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Foreshore and Seabed Bill reported back

4 November 2004

The Foreshore and Seabed Bill has been reported back to Parliament, but its final shape is still to be determined.

The special committee set up to consider the bill has, as expected, failed to break a deadlock over changes to the bill and no amendments have been recommended.

However reports tabled with the bill this afternoon outlined where the Government is headed with the controversial legislation.

The final wording will not emerge until Deputy Prime Minister Michael Cullen releases the changes he intends promoting as the bill passes through Parliament.

At this stage it looks certain that the foreshore and seabed will be vested in the Crown, though it is likely there will be new words describing this.

New Zealand First wants to emphasise that the Crown owns the land on behalf and in the interests of all New Zealanders saying there is much confusion over what Crown ownership meant.

The bill was the Government's response to the Court of Appeal saying the Maori Land Court had jurisdiction to hear Maori claims to coastal areas and it was possible that some of these claims could convert to private title.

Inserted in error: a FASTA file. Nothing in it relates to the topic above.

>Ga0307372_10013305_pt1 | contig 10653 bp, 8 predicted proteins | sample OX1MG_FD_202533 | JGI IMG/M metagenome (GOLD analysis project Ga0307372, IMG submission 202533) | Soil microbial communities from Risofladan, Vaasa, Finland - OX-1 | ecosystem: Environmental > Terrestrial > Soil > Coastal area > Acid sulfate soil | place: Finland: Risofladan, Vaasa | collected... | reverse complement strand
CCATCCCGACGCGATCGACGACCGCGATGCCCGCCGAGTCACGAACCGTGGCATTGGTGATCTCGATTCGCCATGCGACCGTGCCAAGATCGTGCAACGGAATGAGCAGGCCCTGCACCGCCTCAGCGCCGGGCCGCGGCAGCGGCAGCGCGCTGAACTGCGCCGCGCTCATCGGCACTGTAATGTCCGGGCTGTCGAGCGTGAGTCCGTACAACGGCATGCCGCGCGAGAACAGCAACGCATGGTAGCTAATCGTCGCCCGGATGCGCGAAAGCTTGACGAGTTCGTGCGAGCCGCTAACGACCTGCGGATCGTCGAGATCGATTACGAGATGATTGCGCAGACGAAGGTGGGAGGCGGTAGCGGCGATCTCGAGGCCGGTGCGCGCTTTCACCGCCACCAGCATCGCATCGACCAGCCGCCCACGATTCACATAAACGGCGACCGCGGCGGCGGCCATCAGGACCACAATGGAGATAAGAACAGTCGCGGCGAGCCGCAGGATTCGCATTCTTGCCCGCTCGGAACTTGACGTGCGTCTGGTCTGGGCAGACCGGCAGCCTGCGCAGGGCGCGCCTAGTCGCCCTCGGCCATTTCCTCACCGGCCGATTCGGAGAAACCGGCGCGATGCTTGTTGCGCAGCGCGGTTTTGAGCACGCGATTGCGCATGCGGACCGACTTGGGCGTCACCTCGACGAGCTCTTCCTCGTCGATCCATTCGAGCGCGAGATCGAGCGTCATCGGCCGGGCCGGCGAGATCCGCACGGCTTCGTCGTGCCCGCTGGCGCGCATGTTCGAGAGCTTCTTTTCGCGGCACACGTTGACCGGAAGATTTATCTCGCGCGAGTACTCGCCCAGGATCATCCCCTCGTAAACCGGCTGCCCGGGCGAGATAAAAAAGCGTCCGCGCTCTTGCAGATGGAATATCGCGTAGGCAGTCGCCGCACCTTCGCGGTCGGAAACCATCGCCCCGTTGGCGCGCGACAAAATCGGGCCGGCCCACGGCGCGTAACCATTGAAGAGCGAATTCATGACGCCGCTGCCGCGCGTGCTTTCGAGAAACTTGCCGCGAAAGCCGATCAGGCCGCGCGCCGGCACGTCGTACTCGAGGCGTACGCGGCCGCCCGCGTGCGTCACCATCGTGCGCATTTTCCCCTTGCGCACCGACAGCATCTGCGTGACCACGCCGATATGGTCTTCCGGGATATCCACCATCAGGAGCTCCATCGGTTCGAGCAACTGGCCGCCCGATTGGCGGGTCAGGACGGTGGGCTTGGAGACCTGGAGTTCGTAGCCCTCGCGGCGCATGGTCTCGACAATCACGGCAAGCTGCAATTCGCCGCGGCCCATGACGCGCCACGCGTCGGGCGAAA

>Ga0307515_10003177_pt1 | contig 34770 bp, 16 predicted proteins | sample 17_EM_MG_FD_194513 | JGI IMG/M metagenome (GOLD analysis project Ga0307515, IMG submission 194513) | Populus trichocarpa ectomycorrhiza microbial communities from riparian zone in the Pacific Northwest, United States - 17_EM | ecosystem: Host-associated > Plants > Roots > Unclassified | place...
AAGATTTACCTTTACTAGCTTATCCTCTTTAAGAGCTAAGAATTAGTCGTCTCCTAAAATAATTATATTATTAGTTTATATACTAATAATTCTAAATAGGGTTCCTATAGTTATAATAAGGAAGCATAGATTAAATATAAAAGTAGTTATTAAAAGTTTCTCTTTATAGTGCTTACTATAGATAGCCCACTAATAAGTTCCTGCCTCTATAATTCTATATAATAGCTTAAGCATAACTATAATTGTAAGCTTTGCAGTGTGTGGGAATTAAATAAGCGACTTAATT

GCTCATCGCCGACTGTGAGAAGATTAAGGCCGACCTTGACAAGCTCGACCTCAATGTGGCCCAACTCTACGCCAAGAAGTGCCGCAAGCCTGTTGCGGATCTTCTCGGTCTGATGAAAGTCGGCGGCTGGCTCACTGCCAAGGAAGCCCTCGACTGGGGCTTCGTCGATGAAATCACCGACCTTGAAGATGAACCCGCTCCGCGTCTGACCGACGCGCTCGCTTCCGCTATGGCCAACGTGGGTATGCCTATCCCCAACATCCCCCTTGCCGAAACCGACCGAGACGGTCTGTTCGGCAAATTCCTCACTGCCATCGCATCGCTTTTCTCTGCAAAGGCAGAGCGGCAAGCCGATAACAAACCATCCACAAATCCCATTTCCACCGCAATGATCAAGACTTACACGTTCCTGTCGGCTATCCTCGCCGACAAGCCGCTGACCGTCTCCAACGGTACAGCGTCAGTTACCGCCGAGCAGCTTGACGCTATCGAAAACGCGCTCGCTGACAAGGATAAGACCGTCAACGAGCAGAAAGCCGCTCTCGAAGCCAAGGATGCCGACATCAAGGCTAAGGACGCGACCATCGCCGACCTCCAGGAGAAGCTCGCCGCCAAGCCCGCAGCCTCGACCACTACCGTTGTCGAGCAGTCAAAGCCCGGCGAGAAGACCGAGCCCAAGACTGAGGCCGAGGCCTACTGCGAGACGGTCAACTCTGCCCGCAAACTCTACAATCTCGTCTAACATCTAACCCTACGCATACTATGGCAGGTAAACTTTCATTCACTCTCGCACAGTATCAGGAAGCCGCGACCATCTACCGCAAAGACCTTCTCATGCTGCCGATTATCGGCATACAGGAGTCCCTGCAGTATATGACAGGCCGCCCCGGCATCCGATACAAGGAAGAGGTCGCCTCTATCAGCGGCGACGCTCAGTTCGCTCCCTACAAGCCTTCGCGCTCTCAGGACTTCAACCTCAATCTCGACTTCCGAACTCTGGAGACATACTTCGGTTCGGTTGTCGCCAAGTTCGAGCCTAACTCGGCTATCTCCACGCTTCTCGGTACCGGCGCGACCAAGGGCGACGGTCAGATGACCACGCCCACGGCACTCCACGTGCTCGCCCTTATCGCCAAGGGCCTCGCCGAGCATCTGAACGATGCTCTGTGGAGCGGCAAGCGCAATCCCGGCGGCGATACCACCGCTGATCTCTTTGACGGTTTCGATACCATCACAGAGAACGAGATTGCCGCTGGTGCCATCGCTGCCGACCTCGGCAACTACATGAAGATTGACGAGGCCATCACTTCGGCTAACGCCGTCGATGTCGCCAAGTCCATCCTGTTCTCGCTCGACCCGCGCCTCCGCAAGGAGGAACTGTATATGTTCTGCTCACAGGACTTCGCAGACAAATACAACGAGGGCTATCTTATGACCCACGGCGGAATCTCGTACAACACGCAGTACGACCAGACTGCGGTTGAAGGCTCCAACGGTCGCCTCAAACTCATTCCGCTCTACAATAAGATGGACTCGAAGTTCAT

Many Maori are angry that they will not get a chance to test their claims in court and have said the bill is breaching the Treaty of Waitangi by confiscating the foreshore from their traditional ownership.

The Government says no Parliament has ever envisaged the foreshore and seabed as being owned by anyone but the Crown.

The Government has also signalled it will seek to remove a number of clauses that created unintended consequences for harbour companies and reclamation.

Committee chairman Russell Fairbrother said it was clear to Labour members on the committee that Ancestral Connection Orders - one of the mechanisms to acknowledge Maori claims - were unpopular and had little practical effect.

"Much concern was expressed about how effect would be given to a finding in the High Court of a Territorial Customary Right," he said.

"The Labour members have some practical ideas on how these can be expressed using the provisions of the Te Ture Whenua Maori Act (Maori Land Act) as a model."

The report back today consists of a series of reports from the parties represented on the committee.

There is also a report from the committee's special adviser, Tim Castle, and a 200-page report from the Department of Prime Minister and Cabinet (DPMC).

The DPMC report represents changes officials were working on, but the MPs could not agree on what to include in a rewritten bill.

Ian Llewellyn

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